FoC 2010 - Market Forces Lecture - edk 10-7-10 by huangyuarong


									Market Forces in Health

Eric D. Kupferberg, PhD
23 September 2010
Two Possible Frames
   What force or role does the market play in
    shaping health care in America?

   What are the forces operating in the health care
     Defining Market Forces
   Typically supply and demand

   Defined in relation to each other

   Price as a mediator
Defining Market Forces
Demand, Supply, and Price
Ideal Markets & Perfect

   Assumes large number of small sellers so that no
    one seller can greatly determine the price

   Assumes that both buyers and sellers are well-
    informed and aware of any changes in price

   Assumes that the goods that are bought and sold
    are nearly homogenous so that buyers make
    decisions primarily on price
    No “Ideal” in Health Care
   Limited number of insurers
   Many small cities and rural areas have few
   Limited suppliers of medical devices,
    technologies, and pharmaceutical prices
   Consumers rarely see the entire cost; only pay
    10-20$ per visit
No “Ideal” in Health Care Markets

   Governments purchase large portion and
    control costs
   Limited health literacy
   Patients rarely comparison shop
   Health care is not a homogeneous good
    Who is Demanding?
    Who’s the Consumer?

   Patients and potential patients
   Employers
   Physicians & specialists
   Hospitals, clinics, ACS facilities
   Medicare and medicaid branches
   Veterans administration
Isolated Consumers are Rare

   Even the most common transaction in health care
    involves at least two consumers and two suppliers

   Example: standard office visit is the product of a
    patient purchasing services, a physician purchasing
    facilities and equipment, an employer purchasing a
    health plan, etc.

   Consumer demands often mediated by a 3rd party
    (e.g., patient needs negotiated by physician)
No Monolithic Heath Care Market

   All markets are local

   Heterogeneous mix of consumers and suppliers

   Market niches matter more than position in general
    health care marketplace

   Consumers are non-uniform with regards to race,
    ethnicity, gender, geography, education and economic
    Fluctuating Demand
    The Role of Governments

   Expansion of Medicare benefits increases demand

   Broadening of eligibility requirements increases demand

   Patient “Bill of Rights” legislation increases demand

   State cuts in Medicaid reduces demand for most health
    care products & services

   Medicaid cuts increase demand for emergency health
Fluctuating Demand
The Role of Governments
Fluctuating Demand and
Increased Cost
    Fluctuating Demand
    The Influence of Costs

   Higher health care and out of pocket costs
    decreases demand

   Increasing numbers of uninsured decreases
    demand; numbers of uninsured will top 50
    million by 2006

    Economic growth increases demand;
    increased economic disparities worsens
    overall health status in the population

    Health care is a normal good, but its price
    elasticity is smaller than other goods (e.g.,
    food, gasoline, automobiles, housing)
      Fluctuating Demand
      Threats to Health

   Recent and emerging diseases can
    dramatically increase demand:
    AIDS, antibiotic resistant TB, new flu
    variants, bioterrorism, SARS, obesity,

   BUT, the greater force is the aging
We Are Living Longer
    Aging Population
    Demographic Realities

   Baby boomers will turn 65 in 2010
   Percentage of people over age 65 will increase from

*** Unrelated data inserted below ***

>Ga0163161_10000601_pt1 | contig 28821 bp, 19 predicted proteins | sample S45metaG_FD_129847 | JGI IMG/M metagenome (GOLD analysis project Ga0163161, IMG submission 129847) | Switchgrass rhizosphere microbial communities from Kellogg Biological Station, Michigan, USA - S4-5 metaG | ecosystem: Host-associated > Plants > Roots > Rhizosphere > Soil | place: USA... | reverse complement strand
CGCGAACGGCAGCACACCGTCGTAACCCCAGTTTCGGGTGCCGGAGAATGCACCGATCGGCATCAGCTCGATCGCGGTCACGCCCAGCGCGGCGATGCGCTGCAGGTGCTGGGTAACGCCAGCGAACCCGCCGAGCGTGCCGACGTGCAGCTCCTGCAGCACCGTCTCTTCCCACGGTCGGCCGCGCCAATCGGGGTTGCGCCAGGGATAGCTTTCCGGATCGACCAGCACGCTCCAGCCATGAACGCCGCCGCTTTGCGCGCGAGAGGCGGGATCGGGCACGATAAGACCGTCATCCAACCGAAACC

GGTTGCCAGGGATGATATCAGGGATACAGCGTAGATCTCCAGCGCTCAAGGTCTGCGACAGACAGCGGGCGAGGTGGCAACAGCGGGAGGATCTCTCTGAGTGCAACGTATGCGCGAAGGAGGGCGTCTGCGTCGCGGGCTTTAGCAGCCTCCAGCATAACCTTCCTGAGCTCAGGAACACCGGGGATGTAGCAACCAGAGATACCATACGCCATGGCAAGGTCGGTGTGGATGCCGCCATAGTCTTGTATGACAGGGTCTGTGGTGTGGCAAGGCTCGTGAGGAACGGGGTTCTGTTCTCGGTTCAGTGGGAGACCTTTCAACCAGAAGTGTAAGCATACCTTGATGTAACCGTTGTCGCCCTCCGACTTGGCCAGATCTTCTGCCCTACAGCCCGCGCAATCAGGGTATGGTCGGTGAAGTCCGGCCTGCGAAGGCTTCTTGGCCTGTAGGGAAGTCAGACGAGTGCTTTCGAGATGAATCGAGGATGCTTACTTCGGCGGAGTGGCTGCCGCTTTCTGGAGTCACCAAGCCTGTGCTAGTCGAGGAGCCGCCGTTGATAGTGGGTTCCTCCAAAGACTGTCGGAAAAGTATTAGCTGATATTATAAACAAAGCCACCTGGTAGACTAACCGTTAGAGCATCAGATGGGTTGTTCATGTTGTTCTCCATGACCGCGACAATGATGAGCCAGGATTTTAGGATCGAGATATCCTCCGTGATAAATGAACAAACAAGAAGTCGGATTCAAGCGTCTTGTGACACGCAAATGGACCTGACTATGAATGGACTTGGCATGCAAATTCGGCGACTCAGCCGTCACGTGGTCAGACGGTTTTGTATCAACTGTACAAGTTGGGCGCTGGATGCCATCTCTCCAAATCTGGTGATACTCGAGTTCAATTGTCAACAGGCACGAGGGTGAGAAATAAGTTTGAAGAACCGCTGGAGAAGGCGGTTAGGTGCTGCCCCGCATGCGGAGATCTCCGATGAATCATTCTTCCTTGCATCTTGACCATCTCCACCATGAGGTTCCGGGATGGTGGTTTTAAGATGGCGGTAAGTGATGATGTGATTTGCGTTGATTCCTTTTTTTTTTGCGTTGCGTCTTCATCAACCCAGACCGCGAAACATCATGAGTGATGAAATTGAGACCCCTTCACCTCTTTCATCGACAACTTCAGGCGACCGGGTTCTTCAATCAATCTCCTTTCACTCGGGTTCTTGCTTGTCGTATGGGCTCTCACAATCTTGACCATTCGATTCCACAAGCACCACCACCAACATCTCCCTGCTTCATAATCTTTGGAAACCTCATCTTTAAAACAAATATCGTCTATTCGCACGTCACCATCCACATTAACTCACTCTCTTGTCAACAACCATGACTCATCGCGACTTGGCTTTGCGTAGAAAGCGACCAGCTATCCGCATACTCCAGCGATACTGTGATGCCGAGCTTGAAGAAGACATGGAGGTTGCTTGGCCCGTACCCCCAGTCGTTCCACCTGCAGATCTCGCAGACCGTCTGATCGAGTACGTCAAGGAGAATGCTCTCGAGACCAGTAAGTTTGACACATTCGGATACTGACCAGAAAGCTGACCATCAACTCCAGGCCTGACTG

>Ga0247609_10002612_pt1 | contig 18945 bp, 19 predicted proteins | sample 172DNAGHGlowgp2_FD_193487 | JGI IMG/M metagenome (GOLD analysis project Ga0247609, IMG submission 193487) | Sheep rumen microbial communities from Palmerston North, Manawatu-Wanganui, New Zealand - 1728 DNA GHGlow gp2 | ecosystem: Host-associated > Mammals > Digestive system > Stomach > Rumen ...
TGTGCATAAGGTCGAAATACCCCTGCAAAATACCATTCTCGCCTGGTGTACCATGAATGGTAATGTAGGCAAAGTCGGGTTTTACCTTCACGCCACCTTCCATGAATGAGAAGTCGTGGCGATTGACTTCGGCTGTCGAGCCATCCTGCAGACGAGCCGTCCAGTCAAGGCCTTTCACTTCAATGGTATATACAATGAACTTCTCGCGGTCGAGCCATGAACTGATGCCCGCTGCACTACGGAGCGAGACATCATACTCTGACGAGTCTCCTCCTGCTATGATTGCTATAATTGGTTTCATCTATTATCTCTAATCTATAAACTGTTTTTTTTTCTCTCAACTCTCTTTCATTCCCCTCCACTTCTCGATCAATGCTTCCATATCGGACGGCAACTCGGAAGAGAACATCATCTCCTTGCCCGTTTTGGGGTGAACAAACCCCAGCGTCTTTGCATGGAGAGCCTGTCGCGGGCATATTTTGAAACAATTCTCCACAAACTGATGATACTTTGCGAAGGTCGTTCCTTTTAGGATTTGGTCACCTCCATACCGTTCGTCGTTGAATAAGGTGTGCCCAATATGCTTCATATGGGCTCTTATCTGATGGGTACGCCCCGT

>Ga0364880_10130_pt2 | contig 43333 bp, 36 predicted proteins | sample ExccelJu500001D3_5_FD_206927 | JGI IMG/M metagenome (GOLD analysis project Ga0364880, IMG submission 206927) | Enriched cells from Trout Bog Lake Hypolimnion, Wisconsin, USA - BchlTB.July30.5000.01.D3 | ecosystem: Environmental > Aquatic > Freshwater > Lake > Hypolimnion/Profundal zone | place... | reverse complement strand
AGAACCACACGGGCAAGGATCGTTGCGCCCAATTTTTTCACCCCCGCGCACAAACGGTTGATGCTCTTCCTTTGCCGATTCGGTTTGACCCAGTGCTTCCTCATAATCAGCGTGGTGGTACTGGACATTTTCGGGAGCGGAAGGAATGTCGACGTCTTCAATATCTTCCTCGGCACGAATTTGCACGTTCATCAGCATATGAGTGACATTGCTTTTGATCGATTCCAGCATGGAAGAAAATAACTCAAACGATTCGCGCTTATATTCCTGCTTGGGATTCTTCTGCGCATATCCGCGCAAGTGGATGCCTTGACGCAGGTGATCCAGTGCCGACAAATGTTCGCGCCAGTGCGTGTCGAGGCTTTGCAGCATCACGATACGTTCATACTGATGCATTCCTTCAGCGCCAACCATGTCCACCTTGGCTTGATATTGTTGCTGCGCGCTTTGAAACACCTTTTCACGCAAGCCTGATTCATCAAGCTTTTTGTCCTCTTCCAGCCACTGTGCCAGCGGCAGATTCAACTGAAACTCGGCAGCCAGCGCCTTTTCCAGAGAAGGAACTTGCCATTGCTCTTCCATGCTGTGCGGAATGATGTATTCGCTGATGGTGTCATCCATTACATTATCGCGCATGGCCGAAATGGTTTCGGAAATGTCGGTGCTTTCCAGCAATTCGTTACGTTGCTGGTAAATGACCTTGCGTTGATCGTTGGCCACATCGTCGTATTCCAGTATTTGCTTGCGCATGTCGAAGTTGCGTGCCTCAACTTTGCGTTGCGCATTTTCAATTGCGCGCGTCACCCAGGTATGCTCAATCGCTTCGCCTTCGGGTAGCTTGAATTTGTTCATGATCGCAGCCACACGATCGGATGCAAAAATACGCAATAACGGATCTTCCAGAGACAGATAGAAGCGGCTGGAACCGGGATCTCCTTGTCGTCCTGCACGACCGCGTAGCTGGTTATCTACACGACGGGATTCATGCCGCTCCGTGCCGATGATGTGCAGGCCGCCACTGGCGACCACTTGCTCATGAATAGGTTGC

12.8% in 1995 to 18.5% in 2025
   Older population has many more conditions requiring
    health care
   Older population maintains a greater taste for health
    care products and services and devotes greater
    attention to planning for the future
   Co-varies with regional, ethnic, and economic factors
    (e.g., middle-class rural farmers in the mid-west tend
    to reply on hospitals and physicians, while middle-
    class professional elderly rely on nursing homes)
Percentage of Older Adults Growing
    Aging Population
    Chronic Conditions

   Chronic conditions are the major cause of illness,
    disability, and death in the U.S. Chronic conditions
    cost $774 billion in 2000 (75% of all health care
    spending), and will rise to $1.07 trillion in 2020 (80%
    of all health care costs)
   Chronic conditions greatly contributed to the doubling
    of expenditures on prescription drugs from 1999 to
   Chronic conditions require additional time to diagnose
    and coordinate among several providers
   Adoption of care management processes (CMPs) has
    been slow and has yielded mixed results
Chronic Conditions Rise With Aging Population
Chronic Conditions Rise With Aging Population
Senior Have More Chronic Conditions
    Technological Innovations
    Multiplier and Magnifying Repercussions

   Many medical technologies do not simply replace
    older technologies; they are additive
   New medical technologies increase demand for
    related or downstream technologies
   Technological imperatives: “because it’s there”
    or “because we can” (e.g., imaging services and
    some psychopharmaceuticals)
   Health care exceptionalism: typically new
    technologies reduce the cost of a good; not true
    for health care
  Technological Innovations
  Medical Devices

     Minimally invasive surgical techniques
     Novel sepsis treatments
     Implantable devices
     Diabetes management tools
     At-home diagnostic health kits
     Pharmaceutically coated stents
     Tissue engineering
     Transdermal patches
     Tissue engineering
     Xenotransplantation
Source: Gene O’Dell, “2003 AHA Environmental Assessment,” Trustee 56 (Oct. 2003): 24.
    Technological Innovations
    Diagnostic Technologies

   New MRI, CAT, PET, and
    ultrasound machines
    create their own market

   Advances in diagnostic
    technologies increases
    demand for surgical

   Many prenatal screening
    tests on the horizon
Hospital Tech Adoptions: Price

   Technologies evaluated by profitability
   Technologies acquired when expected
    revenue stream exceeds expected cost over
    the useful life of a product
   Hospital manager must consider “loss
    leaders” which loose money but benefit the
    entire hospital by bringing visibility to other
    parts of the hospital
Technology Competition Model